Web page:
When I was a young Mvskoke (Creek) girl growing up in Oklahoma, my third grade classroom had a series of coloring sheets with short biographies of famous Oklahomans. My favorite one was about Maria Tallchief, the Osage ballerina who danced all over the world and then became America’s first prima ballerina when she danced with the newly-created New York City Ballet in the 1940s.
Tallchief is the most famous of the group known as the Five Oklahoma Indian Ballerinas. The others are Maria’s sister Marjorie Tallchief, Rosella Hightower (Choctaw), Yvonne Chouteau (Shawnee), and Moscelyne Larkin(Peoria/Eastern Shawnee). Because I grew up knowing about them, I realized that ballerinas could be from any nation or race, but I also knew that many ballet dancers who were not Russian or European faced discrimination, especially in ballet’s early days.
My experience is not usual. Even with so many great ballet books in the world and despite the fame of American Ballet Theatre principal dancer Misty Copeland, many people are unaware of the ballet’s diverse history. For that reason, dancer, writer, and educator Theresa Ruth Howard founded the extensive online archive Memoirs of Black Ballet to chronicle the history of African Americans in ballet and promote awareness of current dancers.
The books in this list offer personal perspectives on the diverse history of this elegant art form.
Life In Motion by Misty Copeland
Misty Copeland is so famous that she doesn’t really need an introduction. She is the first female African American principal dancer (also known as “prima ballerina”) for the American Ballet Theatre and the subject of the documentary A Ballerina’s Tale. This memoir tells the story of her difficult childhood in Kansas City, where she began ballet at what for dancers is the late age of 13. From there, she went on to become today’s most famous ballerina, known not just for her incredible dancing but for the many ways she uses her fame to give back to her own and other communities.
To Dance: A Ballerina’s Graphic Novel by Siena Cherson Siegel
Unlike most of the dancer/authors in this list, Siena Cherson Siegel didn’t make ballet her profession. But anyone who has danced ballet knows that you don’t have to become famous for ballet to remain important to your life. Cherson Siegel’s graphic novel, illustrated by her husband, tells the poignant story of how the dancer moved from her childhood home in Puerto Rico to study at the School of American Ballet in New York City, where she danced in many children’s roles in the 1970s and ’80s.
Maria Tallchief: America’s Prima Ballerina by Maria Tallchief
This book came out the year I graduated college, and I was so excited to read it. I knew Maria Tallchief was famous, but I didn’t realize just how worldwide famous she was until I read her memoir. The book begins with her childhood in the Osage Nation of Oklahoma and continues through her incredible dance career all over the world. It is an elegant and wise glimpse into the personal life of a larger-than-life prima ballerina.
Every Step You Take: A Memoir by Jock Soto
The year before last, I got to watch Jock Soto dance at an event in Santa Fe, New Mexico. It was electrifying. The woman sitting beside me, a choreographer, whispered, “He is a legend.” It’s true. Soto, who is Puerto Rican and Navajo, had a long career as principal dancer for New York City Ballet, dancing many important roles and partnering famous ballerinas including Wendy Whelan. His marriage to chef Luis Fuentes was featured in the New York Times “Vows” section. His charming memoir is one of the most popular of the modern ballet memoirs, and with good reason.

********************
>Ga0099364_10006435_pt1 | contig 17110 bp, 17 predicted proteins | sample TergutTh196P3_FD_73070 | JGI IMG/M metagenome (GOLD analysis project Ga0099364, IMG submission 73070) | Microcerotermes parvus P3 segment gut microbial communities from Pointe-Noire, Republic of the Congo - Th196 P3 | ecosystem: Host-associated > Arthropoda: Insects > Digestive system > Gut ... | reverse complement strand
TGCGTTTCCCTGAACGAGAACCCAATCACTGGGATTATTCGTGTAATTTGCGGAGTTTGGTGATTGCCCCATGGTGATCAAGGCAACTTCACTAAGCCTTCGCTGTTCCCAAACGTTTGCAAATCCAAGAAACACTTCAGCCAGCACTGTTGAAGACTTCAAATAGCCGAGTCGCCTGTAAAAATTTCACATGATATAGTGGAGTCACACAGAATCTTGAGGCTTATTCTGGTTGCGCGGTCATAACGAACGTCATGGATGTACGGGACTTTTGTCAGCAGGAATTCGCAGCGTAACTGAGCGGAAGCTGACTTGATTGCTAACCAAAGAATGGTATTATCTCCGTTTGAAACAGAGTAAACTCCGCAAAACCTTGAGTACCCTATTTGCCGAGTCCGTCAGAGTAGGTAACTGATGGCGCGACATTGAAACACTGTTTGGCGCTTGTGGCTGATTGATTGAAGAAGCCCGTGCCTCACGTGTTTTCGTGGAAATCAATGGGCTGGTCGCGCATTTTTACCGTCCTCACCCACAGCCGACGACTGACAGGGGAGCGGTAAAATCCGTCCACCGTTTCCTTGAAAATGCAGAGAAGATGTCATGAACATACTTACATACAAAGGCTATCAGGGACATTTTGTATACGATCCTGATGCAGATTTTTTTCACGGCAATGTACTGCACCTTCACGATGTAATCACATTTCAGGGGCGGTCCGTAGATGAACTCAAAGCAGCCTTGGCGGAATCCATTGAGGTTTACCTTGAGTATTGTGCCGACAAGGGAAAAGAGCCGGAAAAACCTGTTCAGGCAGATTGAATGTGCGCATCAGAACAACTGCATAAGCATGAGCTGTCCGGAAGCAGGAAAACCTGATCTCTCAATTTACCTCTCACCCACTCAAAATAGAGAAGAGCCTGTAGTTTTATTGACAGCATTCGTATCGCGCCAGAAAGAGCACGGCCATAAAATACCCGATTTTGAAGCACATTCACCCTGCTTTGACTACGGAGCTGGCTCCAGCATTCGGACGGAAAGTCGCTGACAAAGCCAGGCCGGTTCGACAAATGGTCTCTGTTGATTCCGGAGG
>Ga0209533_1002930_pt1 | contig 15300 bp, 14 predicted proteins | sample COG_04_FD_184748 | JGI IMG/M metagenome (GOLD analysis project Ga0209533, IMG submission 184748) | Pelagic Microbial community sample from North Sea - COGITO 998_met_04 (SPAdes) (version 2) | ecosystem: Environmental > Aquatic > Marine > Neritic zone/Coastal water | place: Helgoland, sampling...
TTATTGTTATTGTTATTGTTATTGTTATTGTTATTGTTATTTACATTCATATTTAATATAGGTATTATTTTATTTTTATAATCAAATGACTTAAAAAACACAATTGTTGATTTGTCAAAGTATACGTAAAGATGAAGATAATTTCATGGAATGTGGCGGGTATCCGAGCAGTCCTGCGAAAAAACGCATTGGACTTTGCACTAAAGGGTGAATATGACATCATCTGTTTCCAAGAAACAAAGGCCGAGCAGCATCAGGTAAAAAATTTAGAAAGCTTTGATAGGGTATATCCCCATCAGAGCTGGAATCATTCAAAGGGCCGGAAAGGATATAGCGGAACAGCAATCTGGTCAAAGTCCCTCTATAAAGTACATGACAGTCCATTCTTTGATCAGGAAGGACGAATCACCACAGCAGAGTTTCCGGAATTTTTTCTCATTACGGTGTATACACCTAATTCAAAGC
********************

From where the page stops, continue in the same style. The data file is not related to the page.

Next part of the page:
No Way Home: A Dancer’s Journey from the Streets of Havana to the Stages of the World by Carlos Acosta
There were several opportunities for Carlos Acosta not to become a ballet dancer. His dramatic memoir tells about his difficult boyhood in 1970s Cuba, where he dreamed of becoming a soccer star, not a dancer. But his father believed ballet was a path to a better life for his son, so he set him on that course, which eventually led to a storied career first in the celebrated Cuban National Ballet and later in the United States and all over the world.
Taking Flight by Michaela DePrince
A favorite among YA memoirs, DePrince’s book tells the story of her journey from an orphanage in Sierra Leone to the American Ballet Theatre to her current soloist position with the Dutch National Ballet. DePrince also collaborated with her mother on a memoir for younger readers called Ballerina Dreams.
Mao’s Last Dancer by Li Cunxin
Cunxin grew up in extreme poverty in rural China. When he was 11, he was chosen by the Chinese Communist Party to train as a ballet dancer. Taken away from his family, he suffered homesickness and loneliness. But he also found joy in dance, which eventually led him out of China as a exchange student to the United States. From there, he became a professional dancer. The powerful memoir was made into a movie of the same title in 2009.
Ballet for Life: A Pictorial Memoir by Finis Jhung
Finis Jhung was 80 when he published his pictorial memoir in 2017—and he is still going strong as a dance instructor today. Jhung, who is Korean American, was born in Hawaii. His career spans six decades and includes time in the Joffrey and Harkness ballet companies, which allowed him to dance all over the world. Besides the memoir, this indefatigable dancer maintains an active blog.
Out of Step: A Dancer Reflects by Alida Belair
Alida Belair is a Jewish ballerina born in 1944 in the south of France to parents who were living there as refugees during the Holocaust. In 1949, the family immigrated to Australia, where Belair began a ballet career that led her to the famous Bolshoi Ballet in Moscow and eventually to the United States. There, she danced leading roles with several prestigious companies, including the American Ballet Theater. Today, she is a Pilates instructor in Australia.